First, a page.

time to mourne, and a time to daunce ? * 

And dooth not the Prophet Dauid, in many places of his Pfalmes, 
commend and commaund dauncing, and playing ypon Inftraments of 
Muilck ? 

5 Wherfore (for thus 6 they conclude) feeing theie holy Fathers P sign. N s. AJ 
(wherof fome were guided by the inffincTiion T of 8 God his 8 Spi 9 rit) p leaf 100, back, 
haue not only taught it in doctrine, but alfo exprelfed it by 10 their 
Examples of life, who may open his mouth once to fpeake againft it I 

Philo. The Fathers, as they were men, had their errors, and erred 
as men, for Hominis eft errare> decipi et lali : it is naturall for man to No ma*mtb- 
erre, to be deceiued & to Hide from the trueth. Therfore the Apoftle bothiniyfe 
faith, follow mee'in all things as I follow Chrift; but to the intent 
that they, who perpend 11 the Examples of the Fathers and 12 Scripture 
falily 12 wrefed to maintaine their deuiliflr dauncings'withall, may lee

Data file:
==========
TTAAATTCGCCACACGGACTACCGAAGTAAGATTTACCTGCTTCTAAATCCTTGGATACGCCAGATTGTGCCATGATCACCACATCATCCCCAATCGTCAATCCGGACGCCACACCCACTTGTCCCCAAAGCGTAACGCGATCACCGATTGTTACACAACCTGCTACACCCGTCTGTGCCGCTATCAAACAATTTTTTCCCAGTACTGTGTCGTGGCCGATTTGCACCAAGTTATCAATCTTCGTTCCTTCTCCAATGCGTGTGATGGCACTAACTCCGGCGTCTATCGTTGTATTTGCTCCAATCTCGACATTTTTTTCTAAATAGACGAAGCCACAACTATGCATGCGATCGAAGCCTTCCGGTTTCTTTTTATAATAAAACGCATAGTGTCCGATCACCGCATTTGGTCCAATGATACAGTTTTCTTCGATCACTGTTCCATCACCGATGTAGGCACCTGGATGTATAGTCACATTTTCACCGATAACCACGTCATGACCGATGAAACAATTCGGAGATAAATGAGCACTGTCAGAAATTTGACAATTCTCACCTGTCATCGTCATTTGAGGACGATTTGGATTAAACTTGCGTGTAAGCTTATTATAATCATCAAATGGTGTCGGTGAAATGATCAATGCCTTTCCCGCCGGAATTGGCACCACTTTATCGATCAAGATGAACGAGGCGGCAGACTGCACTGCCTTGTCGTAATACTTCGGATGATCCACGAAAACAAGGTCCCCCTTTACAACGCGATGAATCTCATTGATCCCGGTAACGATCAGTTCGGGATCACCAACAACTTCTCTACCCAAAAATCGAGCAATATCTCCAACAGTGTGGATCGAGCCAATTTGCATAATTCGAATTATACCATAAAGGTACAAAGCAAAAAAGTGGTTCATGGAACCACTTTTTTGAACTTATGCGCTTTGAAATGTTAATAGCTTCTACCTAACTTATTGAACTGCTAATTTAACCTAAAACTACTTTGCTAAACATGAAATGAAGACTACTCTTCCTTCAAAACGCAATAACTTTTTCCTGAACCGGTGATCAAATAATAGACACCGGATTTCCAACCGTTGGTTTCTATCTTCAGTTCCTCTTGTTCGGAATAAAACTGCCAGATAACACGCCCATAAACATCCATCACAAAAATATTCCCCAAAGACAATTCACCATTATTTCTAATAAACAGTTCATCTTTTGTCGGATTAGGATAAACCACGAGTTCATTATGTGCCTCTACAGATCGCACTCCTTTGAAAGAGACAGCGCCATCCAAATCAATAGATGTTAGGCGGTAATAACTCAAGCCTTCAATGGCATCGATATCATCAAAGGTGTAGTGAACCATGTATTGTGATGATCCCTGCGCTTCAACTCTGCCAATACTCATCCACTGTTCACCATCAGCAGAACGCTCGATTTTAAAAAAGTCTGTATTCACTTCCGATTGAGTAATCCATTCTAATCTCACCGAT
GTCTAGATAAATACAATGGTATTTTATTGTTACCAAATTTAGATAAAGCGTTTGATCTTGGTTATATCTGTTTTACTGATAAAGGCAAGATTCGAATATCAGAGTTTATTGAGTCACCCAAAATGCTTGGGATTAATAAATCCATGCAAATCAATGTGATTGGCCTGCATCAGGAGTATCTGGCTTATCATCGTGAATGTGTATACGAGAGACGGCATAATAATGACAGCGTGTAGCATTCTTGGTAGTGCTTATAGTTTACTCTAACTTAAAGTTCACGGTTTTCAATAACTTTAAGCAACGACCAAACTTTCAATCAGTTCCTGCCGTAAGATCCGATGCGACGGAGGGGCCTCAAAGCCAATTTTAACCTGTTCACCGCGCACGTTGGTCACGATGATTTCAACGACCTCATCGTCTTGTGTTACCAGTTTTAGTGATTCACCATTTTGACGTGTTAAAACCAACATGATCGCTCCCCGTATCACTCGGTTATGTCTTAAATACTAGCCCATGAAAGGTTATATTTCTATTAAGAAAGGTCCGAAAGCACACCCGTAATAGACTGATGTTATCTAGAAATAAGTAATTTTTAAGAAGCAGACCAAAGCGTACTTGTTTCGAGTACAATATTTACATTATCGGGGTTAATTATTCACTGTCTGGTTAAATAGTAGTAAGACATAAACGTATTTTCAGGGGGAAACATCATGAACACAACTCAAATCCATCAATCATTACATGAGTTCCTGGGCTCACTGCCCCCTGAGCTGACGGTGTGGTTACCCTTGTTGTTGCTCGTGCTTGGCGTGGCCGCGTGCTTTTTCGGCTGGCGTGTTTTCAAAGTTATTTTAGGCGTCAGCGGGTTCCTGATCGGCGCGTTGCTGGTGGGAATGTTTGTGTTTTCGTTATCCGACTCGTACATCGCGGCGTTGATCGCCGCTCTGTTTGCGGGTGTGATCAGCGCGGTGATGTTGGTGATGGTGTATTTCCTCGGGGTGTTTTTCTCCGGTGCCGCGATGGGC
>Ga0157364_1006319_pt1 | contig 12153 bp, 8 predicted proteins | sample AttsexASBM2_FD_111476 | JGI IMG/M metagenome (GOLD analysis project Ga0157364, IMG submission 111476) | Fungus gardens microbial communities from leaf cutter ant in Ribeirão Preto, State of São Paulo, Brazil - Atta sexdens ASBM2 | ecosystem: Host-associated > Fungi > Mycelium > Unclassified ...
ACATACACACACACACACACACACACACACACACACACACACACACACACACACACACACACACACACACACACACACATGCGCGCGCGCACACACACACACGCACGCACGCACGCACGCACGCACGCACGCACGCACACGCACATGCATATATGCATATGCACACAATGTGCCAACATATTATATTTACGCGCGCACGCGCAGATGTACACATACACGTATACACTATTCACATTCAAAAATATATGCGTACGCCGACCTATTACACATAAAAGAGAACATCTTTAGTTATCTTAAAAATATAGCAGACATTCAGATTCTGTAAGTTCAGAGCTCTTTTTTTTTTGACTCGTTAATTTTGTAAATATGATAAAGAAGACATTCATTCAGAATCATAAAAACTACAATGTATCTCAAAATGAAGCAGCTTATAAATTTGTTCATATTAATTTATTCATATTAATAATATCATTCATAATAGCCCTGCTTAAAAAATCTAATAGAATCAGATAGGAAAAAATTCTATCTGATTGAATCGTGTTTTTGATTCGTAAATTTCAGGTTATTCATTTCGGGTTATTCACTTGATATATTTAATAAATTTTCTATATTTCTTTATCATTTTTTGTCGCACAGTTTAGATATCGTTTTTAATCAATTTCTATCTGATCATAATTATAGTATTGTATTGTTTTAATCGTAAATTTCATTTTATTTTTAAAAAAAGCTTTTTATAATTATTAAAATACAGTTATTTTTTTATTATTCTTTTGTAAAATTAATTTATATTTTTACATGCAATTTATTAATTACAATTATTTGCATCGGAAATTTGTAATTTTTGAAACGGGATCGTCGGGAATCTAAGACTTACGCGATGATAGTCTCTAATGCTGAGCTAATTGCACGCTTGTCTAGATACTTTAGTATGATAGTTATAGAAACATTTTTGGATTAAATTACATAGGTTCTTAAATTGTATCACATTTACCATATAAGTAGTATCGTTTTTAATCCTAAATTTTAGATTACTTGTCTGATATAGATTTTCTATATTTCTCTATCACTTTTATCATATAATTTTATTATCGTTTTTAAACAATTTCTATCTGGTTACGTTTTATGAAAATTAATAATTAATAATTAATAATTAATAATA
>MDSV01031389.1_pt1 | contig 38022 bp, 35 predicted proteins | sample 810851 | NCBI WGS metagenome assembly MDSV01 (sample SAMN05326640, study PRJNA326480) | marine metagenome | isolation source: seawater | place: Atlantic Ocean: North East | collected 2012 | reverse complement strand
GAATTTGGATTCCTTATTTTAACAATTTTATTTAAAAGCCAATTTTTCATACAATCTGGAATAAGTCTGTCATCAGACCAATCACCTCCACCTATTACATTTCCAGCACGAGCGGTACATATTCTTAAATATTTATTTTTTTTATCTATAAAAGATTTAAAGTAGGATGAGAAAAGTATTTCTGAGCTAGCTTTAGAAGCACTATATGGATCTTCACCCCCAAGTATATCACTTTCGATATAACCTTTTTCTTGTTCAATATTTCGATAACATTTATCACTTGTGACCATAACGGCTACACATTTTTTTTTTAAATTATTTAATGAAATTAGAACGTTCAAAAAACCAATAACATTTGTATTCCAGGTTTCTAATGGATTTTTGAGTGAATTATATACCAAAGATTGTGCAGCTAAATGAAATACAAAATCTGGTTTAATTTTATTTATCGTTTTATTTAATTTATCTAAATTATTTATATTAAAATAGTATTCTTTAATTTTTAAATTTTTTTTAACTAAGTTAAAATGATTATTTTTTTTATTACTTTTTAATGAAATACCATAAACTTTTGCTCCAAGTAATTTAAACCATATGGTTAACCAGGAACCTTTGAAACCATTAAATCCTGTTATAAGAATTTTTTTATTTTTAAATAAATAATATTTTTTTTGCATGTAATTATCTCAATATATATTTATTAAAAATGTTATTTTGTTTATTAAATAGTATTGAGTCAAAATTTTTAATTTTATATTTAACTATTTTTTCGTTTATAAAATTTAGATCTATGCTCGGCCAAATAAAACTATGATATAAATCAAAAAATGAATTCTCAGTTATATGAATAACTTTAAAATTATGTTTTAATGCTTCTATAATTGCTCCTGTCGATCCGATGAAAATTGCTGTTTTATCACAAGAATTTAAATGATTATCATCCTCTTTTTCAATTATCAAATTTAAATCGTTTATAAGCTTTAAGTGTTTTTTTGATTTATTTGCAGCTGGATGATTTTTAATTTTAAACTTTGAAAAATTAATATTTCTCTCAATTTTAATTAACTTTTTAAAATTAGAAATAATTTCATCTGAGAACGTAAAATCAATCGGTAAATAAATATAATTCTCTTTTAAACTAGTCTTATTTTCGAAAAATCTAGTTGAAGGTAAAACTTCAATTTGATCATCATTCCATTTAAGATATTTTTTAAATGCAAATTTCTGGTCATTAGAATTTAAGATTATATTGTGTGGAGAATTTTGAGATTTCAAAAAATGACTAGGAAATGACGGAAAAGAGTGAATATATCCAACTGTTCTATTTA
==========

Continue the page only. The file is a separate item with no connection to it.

their owne impietie & groiie 13 ignorance difcouered, I wil compendi- 

* leaf 100. Testimonies in the behalf of dancing. B. 
8 probable E, F. * and also king E, F. 

6 this E, F. 7 instinct F. s_s Gods F. 

*!* leaf 100, hack. None withonte errours. B. 10 in B, E, F. 

11 pretende E, F, 12 12 Scriptures fasly (stc) F. I3 not in F. 

i Sa. 18. 

The first 
pillare of 

I 2 N 2, back. A,] 

No good cow- 
sequent to say 
others did so 3 
ergo it is 
good, or wee 
may doo th.e 
P leaf 101. B.*] 

The differewce 
between the 
dances of our 
and ours. 

sign. N 3. A.] 

Their second 
Pillar shaken. 

[ I0 leaf roi, 
back. B,f] 

158 Euil examples not to be followed. The Anato[mie] 

oufly fet down the true fence and meaning of euery place, as they haue 
cyted them perticulerly. For the firft, wheras they fay that the 
Women came foorth in daunces with timbrels and Inftruments of loy 
to meet Dauid and Saule, I afke them for what caufe they did f o ? 
Was it for wan tonnes, or for very ioye of hart for their Vi&orie gotten 
oner 1 the Philiftines, their fworne Enemies ? Was it in prayfe of GOD, 
or to frirre vp filthie luft in them fellies, or for nicenes onely, as our 
daunces bee? 2 Did men and women daunce togither, as is now vied 
to be doon? or rather was it not dooii amongft women only? for fo 
faith the text, the women came foorth, &c. But admit it were neither 
fo, nor fo, wil they conclude a generall rule of a particuler example ? it 
is no good reafon to fay, fiich and 3 fuch did fo, therfore it is good, or 
we may doo fo 5 but all things are to be poyfed in the balance of 
holy fcripture, and therby to be allowed or difalowed, according to the 
meaning of the holy Ghoft, who is only to be heard and obeyed in